I spoke a little bit about the power of a diversified portfolio in my post about cryptocurrencies (again I do not own any, they do not meet my risk threshold.)
My investment strategy has changed over the years. When I was younger I took a larger speculative approach (like many are doing now) and had a couple quick wins, however, unfortunately fell in to the same trap as many.
Thinking we are better when we were just lucky
Following university, Finance major, but more importantly after some real market education, I subscribed to a more balanced investing strategy. If you are a frequent reader of my blog you will know that I strive to provide real tangable information and examples vs just comments and theory. Below is my philosophy, right or wrong, love to engage in conversation in the comments below or if you have more confidential question through email.
Disclaimer: The below is used for illustrative purposes of my portfolio. It does not constitute financial advice nor a recommendation. Please consult your own independent advisor. (There, that’s out of the way)
As discussed previously there is room in a diversified portfolio for speculative stocks, it varies depending on your risk tolerance, investment horizon, etc.
- 5% Cash
- 25% Mixture of diversified domestic and international mutual funds ranging from broad market to industry specific, such as resources.
- 65% Diversified Dividend Focused Portfolio, I’ll shorten to “DDFP”
- 5% Speculative investments
Cash: Underweight cash due to long time horizon and confidence in DDFP and its ability to balance returns per the long term. Keep on reading below in regards to buy and hold vs timing approach to market.
Mutual Funds: More favour ETF’s now than mutual funds for the fees, however, still a foundation of the portfolio. Some are for the convenience of monthly savings, some are left over from my first investments where mutual funds were an excellent way to diversify when it was not realistic and too costly to have enough funds to properly diversity with individual stock.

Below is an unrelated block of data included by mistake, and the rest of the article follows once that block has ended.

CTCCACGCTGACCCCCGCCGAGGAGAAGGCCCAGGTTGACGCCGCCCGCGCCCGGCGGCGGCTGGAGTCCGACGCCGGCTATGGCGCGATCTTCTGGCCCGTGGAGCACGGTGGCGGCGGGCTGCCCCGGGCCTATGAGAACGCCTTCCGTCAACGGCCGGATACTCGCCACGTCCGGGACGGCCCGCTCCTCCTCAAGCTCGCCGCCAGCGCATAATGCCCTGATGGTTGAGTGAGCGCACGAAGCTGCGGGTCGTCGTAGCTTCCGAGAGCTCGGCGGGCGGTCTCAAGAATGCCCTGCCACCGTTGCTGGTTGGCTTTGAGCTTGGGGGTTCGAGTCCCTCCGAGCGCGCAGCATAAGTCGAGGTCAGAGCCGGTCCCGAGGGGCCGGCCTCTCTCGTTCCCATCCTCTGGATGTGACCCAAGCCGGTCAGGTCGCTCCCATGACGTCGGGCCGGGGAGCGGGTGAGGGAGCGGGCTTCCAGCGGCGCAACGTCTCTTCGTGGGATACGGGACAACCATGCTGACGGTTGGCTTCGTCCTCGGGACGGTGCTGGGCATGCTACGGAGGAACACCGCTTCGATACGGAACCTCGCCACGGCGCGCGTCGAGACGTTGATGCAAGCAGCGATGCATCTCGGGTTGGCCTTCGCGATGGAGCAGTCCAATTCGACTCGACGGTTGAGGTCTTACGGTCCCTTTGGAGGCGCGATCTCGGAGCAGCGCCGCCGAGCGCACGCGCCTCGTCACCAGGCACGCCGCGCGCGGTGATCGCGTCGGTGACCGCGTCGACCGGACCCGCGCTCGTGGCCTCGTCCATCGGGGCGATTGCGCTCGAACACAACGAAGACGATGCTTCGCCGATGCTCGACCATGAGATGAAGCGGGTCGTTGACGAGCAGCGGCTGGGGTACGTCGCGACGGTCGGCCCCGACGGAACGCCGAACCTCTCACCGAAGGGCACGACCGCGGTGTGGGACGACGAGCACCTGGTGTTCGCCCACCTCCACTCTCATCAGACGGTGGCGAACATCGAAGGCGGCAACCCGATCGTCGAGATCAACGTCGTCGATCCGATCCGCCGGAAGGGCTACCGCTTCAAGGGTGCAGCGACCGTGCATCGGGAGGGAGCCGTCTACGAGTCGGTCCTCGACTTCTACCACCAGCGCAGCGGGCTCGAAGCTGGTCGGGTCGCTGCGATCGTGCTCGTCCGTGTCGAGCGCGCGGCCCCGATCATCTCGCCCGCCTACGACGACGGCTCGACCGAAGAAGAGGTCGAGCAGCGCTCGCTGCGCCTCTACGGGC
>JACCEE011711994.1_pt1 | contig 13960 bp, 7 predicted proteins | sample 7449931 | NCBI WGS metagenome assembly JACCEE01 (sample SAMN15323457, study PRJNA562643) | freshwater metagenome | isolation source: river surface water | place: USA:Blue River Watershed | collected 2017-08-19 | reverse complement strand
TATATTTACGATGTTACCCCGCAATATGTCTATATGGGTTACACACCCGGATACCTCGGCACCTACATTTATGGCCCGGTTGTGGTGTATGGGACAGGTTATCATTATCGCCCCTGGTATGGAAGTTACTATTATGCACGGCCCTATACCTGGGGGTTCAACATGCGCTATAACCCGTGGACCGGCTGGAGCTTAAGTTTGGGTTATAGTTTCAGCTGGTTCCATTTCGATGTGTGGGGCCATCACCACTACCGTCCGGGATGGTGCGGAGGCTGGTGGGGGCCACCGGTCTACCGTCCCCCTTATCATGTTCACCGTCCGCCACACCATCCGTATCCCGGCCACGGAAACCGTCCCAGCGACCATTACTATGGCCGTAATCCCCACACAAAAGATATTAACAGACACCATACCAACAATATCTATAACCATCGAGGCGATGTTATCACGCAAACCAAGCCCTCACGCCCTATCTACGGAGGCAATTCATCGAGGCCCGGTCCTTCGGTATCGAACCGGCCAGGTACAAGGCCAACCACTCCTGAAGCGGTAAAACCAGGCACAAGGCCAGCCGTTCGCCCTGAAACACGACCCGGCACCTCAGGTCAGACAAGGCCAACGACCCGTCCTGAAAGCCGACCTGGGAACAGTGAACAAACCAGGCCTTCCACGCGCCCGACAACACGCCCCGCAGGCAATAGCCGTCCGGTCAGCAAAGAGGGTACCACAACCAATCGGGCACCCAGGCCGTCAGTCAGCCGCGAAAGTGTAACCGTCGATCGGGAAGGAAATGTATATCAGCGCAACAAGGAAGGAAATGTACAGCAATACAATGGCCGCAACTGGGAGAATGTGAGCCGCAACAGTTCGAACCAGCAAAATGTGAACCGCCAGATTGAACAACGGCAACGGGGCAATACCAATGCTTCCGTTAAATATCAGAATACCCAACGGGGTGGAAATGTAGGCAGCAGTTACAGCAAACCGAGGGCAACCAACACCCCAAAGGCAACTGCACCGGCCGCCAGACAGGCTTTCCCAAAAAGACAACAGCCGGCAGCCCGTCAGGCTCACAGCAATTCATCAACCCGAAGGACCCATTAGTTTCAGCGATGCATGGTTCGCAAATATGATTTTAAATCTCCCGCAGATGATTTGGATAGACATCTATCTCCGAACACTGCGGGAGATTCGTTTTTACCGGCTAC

Diversified Dividend Focused Portfolio: From above and also presented below in detail a portfolio which works to balance individual stock diversification, along with industry and international exposure through ETF’s. Focus is mainly on high market cap dividend stocks.
Speculative Stocks: Yes, there is a small place, though not highlighted below, but as you can see a smaller portion due to risk tolerance. I will not highlight which industry as not important as individually they are higher risk/return regardless.
Buy and Hold
I am predominately a buy and hold investor, again because of the structure of being diversified, prefer to work through the ups and downs of the economy and as some stocks are better in different parts of the business cycle I expect to balance out returns more so than trying to time market changes. (plus no time to watch the market daily)
When thinking of Buy and Hold vs Market Timing also think about the tax implications. Depending on your tax bracket, the tax on capital gains could unduly punish your investment vs a small annual decline in market value.
The portfolio is set up for DRIP (dividend reinvestment). I do what is called a synthetic DRIP through the online brokerage for simplicity vs signing up direct with organizations. Dividends are reinvested back in the stock, the difference being no partial stock can be own.
Best of all worlds, reinvestment, cost based averaging, as well as cash accumulation.
For example. A stock is $30, the dividends received are $41 dollars, $30 gets reinvested in the stock, the remaining $11 gets deposited in to the account as cash.
Diversifed Dividend Focused Portfolio
Below I share my DDFP, a diversified mix of ETF’s in markets I am not able to properly diverify with individual stocks with a focus on high market cap dividend stocks.
Dividend Yield = 2.9%
|Stock||Enter Price||Current Price||Percent Return||Portfolio Weight||Industry|
The table is updated daily with the closing price. As you can see, certain investments better than others. A couple key stocks of the larger negative return are more a placement holder in my portfolio until capital loses are required.
Historical Rates of Return:
- 2017: +15%
- 2016: +22%
- Following the negative decline of 2015, portfolio weights were adjusted to increase diversification away from energy more in line with what is reflected today
- 2015: (-11%)
- Portfolio was predominately energy weighed, wth the downturn the portfolio took a larger than market decline as a result. Energy stocks were paying large dividends but the industry overweight did not do well and many energy companies cut their dividends.
A portfolio has to start somewhere, for me started with mutual funds until had enough to properly purchase and diversify with individual stocks. I still use ETF’s and mutual funds to ensure broad market exposure.
More importantly, portfolio started with a balanced Personal Budget where I always focused on allocating money to savings.
As always, love to hear your comments and engage in positive discussion.